My journey through Peter Reinhart’s The Bread Baker’s Apprentice continued on this morning, much earlier than I’d anticipated. Nate woke up crying 10 minutes to 5 and was not to be consoled. Stupid molars coming in. Why oh why can’t we just be born with teeth in place, which would spare every parent the crabiness that comes with teething?
So I got an early start to my bread making this morning. I pulled the biga that I’d prepared last night out of the fridge to warm it up (biga is an Italian style starter that much more resembles actual bread than poolish, in that it’s nowhere near as slack as poolish and you actually have to knead it and let it rise). I also brought the roasted garlic out to warm it up some too (I’d also roasted 2 heads of garlic yesterday).
While the biga was warming up I made mashed potatoes and got everything measured and prepared.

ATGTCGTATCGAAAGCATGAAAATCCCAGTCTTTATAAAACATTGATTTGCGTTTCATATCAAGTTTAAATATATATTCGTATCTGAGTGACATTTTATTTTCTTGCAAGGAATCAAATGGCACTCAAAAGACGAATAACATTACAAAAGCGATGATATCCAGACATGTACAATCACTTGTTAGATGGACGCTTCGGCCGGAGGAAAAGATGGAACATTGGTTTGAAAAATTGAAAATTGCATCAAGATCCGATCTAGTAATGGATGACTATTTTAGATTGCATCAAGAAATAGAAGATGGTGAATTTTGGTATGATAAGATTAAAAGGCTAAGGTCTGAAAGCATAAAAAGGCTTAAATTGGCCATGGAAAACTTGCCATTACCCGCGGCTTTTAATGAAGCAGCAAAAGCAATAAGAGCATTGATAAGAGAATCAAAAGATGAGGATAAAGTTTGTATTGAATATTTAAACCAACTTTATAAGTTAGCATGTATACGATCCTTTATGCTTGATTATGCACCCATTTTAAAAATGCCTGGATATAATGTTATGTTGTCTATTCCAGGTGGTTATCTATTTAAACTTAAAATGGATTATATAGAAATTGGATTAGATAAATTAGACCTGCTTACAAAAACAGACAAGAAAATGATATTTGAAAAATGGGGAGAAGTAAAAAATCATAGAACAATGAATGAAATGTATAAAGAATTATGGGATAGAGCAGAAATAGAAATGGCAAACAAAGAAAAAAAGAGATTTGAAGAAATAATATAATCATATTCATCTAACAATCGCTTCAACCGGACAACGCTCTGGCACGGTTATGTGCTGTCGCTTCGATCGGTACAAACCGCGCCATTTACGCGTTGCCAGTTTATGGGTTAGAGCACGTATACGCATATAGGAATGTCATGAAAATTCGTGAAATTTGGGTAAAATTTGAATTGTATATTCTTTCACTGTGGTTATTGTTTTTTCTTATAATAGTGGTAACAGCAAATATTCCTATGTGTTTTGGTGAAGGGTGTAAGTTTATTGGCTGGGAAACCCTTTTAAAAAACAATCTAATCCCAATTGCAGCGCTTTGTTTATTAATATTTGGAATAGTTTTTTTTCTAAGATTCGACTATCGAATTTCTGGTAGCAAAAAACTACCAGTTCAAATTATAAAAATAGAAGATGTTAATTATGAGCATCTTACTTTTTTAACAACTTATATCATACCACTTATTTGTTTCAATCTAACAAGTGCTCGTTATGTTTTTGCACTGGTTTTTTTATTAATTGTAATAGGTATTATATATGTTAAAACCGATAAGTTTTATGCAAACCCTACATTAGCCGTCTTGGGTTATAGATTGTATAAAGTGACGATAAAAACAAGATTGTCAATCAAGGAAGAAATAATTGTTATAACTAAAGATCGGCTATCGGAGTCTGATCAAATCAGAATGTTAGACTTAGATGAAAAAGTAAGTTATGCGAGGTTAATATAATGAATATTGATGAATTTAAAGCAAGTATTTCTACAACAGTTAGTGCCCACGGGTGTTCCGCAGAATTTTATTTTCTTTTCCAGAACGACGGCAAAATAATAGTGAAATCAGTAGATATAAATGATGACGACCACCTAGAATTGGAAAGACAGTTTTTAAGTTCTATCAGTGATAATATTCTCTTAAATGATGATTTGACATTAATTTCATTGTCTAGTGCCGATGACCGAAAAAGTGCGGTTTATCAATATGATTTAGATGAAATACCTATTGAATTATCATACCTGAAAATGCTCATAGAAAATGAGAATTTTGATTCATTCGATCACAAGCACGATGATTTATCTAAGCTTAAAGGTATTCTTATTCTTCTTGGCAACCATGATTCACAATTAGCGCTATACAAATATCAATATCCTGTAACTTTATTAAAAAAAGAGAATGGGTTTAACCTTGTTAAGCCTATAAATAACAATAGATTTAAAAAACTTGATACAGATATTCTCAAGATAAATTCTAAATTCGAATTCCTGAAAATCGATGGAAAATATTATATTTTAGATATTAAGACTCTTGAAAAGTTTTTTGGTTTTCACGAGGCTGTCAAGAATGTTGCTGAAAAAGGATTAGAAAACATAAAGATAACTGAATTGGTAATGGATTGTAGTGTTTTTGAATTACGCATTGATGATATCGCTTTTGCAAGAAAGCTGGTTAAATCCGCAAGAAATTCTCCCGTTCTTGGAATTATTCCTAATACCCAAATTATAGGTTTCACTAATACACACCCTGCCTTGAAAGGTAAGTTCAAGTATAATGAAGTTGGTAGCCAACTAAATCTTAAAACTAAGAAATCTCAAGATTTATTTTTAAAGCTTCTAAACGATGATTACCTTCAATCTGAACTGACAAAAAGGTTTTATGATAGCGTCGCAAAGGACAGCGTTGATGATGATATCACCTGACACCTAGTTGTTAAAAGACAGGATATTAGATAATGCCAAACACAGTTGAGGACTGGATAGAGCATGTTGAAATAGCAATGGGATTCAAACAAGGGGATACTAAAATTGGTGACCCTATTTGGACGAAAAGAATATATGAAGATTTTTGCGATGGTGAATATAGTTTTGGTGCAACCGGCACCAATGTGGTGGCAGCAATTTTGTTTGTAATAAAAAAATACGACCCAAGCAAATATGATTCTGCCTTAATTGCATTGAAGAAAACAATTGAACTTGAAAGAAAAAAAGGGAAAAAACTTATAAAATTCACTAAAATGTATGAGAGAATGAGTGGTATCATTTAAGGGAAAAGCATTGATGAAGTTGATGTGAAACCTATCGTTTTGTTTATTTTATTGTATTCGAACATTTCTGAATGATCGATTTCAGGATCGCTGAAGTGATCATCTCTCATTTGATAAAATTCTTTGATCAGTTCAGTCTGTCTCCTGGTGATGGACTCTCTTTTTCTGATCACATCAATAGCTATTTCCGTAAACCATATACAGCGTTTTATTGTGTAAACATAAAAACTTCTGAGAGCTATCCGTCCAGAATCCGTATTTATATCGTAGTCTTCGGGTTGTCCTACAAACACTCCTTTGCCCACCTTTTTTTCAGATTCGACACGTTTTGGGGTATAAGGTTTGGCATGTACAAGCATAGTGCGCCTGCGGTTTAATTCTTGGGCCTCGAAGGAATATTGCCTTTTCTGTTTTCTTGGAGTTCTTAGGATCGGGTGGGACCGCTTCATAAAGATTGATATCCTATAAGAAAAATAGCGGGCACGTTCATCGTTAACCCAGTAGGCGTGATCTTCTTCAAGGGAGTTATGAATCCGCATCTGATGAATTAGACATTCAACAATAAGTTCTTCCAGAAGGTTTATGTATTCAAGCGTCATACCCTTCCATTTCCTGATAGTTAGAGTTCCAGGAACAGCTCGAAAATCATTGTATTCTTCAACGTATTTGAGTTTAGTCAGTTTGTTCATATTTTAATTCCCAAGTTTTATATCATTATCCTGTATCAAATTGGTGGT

The next step is to put everything together except for the roasted garlic (an instruction I’d overlooked last week when I made this same bread at my parents house and which led to a slightly burnt garlic taste), mix and then knead. This time I’d remembered not to add the garlic in and instead wait and only knead that for a minute or so. My only problem this time is that I needed to add a lot more flour than the recipe indicates, no doubt most likely due to the presence of the mashed potatoes.
The resulting bread is delicious. I topped one loaf with kosher salt while I left the other loaf plain (Reinhart suggests garnishing with a rosemary branch but I didn’t feel like it).
I’m happy with the resulting bread this time, and I’m also happy that it came out after the whole wheat fiasco (not to mention that it proves my yeast is healthy).
I’m not sure what I’m going to make next, but cinnamon rolls are definitely on my mind. And now that spring has arrived here in the South I’m planning on starting in on the sourdough part of the book, which means in the next week or two I’ll be getting a starter going (I’ve had to wait until warmer weather because we don’t keep our house warm enough to keep yeast happy in the winter).